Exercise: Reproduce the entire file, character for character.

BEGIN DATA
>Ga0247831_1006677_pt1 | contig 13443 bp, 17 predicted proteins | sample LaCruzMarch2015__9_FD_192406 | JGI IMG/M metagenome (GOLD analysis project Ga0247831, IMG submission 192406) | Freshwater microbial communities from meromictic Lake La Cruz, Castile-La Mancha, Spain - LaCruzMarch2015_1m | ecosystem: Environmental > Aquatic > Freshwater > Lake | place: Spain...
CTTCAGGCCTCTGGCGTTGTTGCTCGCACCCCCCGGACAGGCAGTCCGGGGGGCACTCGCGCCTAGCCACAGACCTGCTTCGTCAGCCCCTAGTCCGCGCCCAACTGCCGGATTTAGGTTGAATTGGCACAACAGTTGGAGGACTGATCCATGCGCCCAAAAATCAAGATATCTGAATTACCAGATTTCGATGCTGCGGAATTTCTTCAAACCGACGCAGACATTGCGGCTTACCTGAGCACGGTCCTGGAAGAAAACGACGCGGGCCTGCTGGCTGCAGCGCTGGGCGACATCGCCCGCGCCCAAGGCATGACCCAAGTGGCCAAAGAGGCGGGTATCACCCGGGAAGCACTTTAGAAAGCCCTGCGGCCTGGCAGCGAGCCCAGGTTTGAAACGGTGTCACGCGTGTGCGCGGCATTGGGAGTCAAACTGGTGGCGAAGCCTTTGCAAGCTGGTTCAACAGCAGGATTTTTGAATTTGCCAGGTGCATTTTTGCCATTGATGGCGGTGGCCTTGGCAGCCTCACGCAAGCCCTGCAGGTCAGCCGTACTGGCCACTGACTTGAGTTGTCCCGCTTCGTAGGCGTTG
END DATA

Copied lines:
>Ga0247831_1006677_pt1 | contig 13443 bp, 17 predicted proteins | sample LaCruzMarch2015__9_FD_192406 | JGI IMG/M metagenome (GOLD analysis project Ga0247831, IMG submission 192406) | Freshwater microbial communities from meromictic Lake La Cruz, Castile-La Mancha, Spain - LaCruzMarch2015_1m | ecosystem: Environmental > Aquatic > Freshwater > Lake | place: Spain...
CTTCAGGCCTCTGGCGTTGTTGCTCGCACCCCCCGGACAGGCAGTCCGGGGGGCACTCGCGCCTAGCCACAGACCTGCTTCGTCAGCCCCTAGTCCGCGCCCAACTGCCGGATTTAGGTTGAATTGGCACAACAGTTGGAGGACTGATCCATGCGCCCAAAAATCAAGATATCTGAATTACCAGATTTCGATGCTGCGGAATTTCTTCAAACCGACGCAGACATTGCGGCTTACCTGAGCACGGTCCTGGAAGAAAACGACGCGGGCCTGCTGGCTGCAGCGCTGGGCGACATCGCCCGCGCCCAAGGCATGACCCAAGTGGCCAAAGAGGCGGGTATCACCCGGGAAGCACTTTAGAAAGCCCTGCGGCCTGGCAGCGAGCCCAGGTTTGAAACGGTGTCACGCGTGTGCGCGGCATTGGGAGTCAAACTGGTGGCGAAGCCTTTGCAAGCTGGTTCAACAGCAGGATTTTTGAATTTGCCAGGTGCATTTTTGCCATTGATGGCGGTGGCCTTGGCAGCCTCACGCAAGCCCTGCAGGTCAGCCGTACTGGCCACTGACTTGAGTTGTCCCGCTTCGTAGGCGTTG